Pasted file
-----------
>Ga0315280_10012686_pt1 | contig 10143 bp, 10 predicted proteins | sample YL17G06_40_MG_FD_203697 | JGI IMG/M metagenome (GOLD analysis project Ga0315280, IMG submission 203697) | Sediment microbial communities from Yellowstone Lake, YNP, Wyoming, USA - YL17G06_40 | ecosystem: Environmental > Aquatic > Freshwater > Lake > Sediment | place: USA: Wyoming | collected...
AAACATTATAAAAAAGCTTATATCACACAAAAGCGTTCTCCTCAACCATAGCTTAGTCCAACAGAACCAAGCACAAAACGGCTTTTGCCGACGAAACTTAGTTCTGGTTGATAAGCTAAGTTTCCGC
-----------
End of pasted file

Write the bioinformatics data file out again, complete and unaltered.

>Ga0315280_10012686_pt1 | contig 10143 bp, 10 predicted proteins | sample YL17G06_40_MG_FD_203697 | JGI IMG/M metagenome (GOLD analysis project Ga0315280, IMG submission 203697) | Sediment microbial communities from Yellowstone Lake, YNP, Wyoming, USA - YL17G06_40 | ecosystem: Environmental > Aquatic > Freshwater > Lake > Sediment | place: USA: Wyoming | collected...
AAACATTATAAAAAAGCTTATATCACACAAAAGCGTTCTCCTCAACCATAGCTTAGTCCAACAGAACCAAGCACAAAACGGCTTTTGCCGACGAAACTTAGTTCTGGTTGATAAGCTAAGTTTCCGC